The Alfa Romeo Carabo by Bertone: The 1970s was the period of radical cars such as Lamborghini Countach, Aston Martin Lagonda, DMC DeLorean and some other iconic supercars that were not like what people expected a production car to be like, each different in some way but all following a wedge body trend which was a revolution in car designing.
Marcello Gandini was assigned to design a car to be built on one of the Alfa Romeo P-33 Stradale chassis sent to Bertone for a concept car, the chassis no. 750.33.109. Once again he created a masterpiece, a wedge shaped body with a blade nose, edgy style and sharp lines, forming a harmonious figure, as low as 99cm, finished in iridescent green, trimmed with black and an orange stripe around the nose.
It featured scissor doors which gave the Alfa Romeo Carabo Bertone an impressive look, and later became Gandini’s signature on Lamborghini cars. Regarding the color and the way its doors opened, the car was named after Carabidae beetles.
The Alfa Romeo Carabo's technical specifications
The Alfa Romeo Carabo was not just a show concept, but a real performance car weighing around 1000kg, using a mid-engine layout and it was powered by a DOHC 2-valves & 2-parks/cyl naturally aspirated 1995cc V8 @ 90° dry-sump longitudinally mounted engine, fed by Spica fuel injection, able to produce 227hp @ 8800rpm & 183Nm @ 7000rpm of power & torque respectively, which was transmitted through a 6-speed manual gearbox by Colotti to the rear wheels propelling the car to a top speed of around 250km/h with a 0-100km/h acceleration time of around 6 seconds. It featured an aluminum body, all ventilated disk brakes and Double wishbone suspension system with coil springs.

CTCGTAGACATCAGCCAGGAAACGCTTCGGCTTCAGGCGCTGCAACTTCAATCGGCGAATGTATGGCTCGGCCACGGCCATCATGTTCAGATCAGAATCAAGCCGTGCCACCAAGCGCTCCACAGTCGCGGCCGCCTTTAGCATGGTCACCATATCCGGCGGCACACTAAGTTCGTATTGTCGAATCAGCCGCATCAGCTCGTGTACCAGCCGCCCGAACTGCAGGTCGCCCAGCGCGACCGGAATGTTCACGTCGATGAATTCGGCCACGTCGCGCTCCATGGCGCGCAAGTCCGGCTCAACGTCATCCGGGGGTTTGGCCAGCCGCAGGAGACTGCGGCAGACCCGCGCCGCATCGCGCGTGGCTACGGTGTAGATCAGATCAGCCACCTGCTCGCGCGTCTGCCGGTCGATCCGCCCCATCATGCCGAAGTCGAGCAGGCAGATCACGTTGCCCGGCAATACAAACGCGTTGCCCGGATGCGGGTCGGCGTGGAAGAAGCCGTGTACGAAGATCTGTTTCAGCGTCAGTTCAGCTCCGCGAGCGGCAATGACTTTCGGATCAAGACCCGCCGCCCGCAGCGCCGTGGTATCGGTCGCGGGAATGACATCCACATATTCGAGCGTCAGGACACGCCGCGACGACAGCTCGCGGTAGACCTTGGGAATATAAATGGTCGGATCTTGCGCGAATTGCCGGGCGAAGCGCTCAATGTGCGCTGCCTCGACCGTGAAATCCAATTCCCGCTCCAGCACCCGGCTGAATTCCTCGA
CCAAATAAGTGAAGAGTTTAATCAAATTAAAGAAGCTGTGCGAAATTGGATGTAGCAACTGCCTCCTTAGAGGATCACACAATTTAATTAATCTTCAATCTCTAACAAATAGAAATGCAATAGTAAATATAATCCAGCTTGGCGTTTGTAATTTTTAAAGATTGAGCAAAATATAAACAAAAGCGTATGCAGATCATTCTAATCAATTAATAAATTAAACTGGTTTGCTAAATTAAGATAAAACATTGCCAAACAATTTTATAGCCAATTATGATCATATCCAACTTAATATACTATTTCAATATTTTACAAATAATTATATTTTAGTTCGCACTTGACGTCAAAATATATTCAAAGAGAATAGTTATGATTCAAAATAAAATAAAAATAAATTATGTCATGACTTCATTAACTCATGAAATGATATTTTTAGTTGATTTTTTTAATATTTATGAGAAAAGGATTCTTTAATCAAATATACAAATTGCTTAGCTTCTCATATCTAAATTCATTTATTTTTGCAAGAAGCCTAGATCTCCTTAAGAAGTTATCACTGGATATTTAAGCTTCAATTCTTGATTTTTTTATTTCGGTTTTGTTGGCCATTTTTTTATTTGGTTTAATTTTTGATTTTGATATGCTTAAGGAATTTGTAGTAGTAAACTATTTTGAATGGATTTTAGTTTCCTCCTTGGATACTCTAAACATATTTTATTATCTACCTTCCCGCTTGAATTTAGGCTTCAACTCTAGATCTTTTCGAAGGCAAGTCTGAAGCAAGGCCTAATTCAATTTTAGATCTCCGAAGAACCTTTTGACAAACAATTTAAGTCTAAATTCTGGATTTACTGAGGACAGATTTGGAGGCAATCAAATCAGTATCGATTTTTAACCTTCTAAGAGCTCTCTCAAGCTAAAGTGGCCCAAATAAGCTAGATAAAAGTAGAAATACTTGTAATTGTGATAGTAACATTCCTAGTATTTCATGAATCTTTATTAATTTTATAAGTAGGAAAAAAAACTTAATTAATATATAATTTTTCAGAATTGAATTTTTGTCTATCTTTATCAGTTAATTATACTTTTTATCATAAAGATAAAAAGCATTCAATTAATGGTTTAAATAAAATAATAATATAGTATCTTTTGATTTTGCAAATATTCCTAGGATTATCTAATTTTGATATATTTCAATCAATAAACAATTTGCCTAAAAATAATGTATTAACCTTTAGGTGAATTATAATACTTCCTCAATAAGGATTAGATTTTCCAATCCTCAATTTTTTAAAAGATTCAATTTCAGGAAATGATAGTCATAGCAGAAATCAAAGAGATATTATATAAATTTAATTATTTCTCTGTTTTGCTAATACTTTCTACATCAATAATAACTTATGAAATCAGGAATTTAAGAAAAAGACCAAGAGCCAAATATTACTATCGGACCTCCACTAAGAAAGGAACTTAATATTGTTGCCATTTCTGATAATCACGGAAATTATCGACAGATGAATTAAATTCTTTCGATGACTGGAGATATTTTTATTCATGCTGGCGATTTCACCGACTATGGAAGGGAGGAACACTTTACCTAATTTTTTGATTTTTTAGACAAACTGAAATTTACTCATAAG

Alfa Romeo Carabo was and remains one of the most avant-garde, inspiring and advanced concept cars ever produced. It’s currently owned by FCA Heritage and is on public exhibition at “Museo Storico Alfa Romeo”, titled as “La Macchina del Tempo”, which means “the Time Machine”.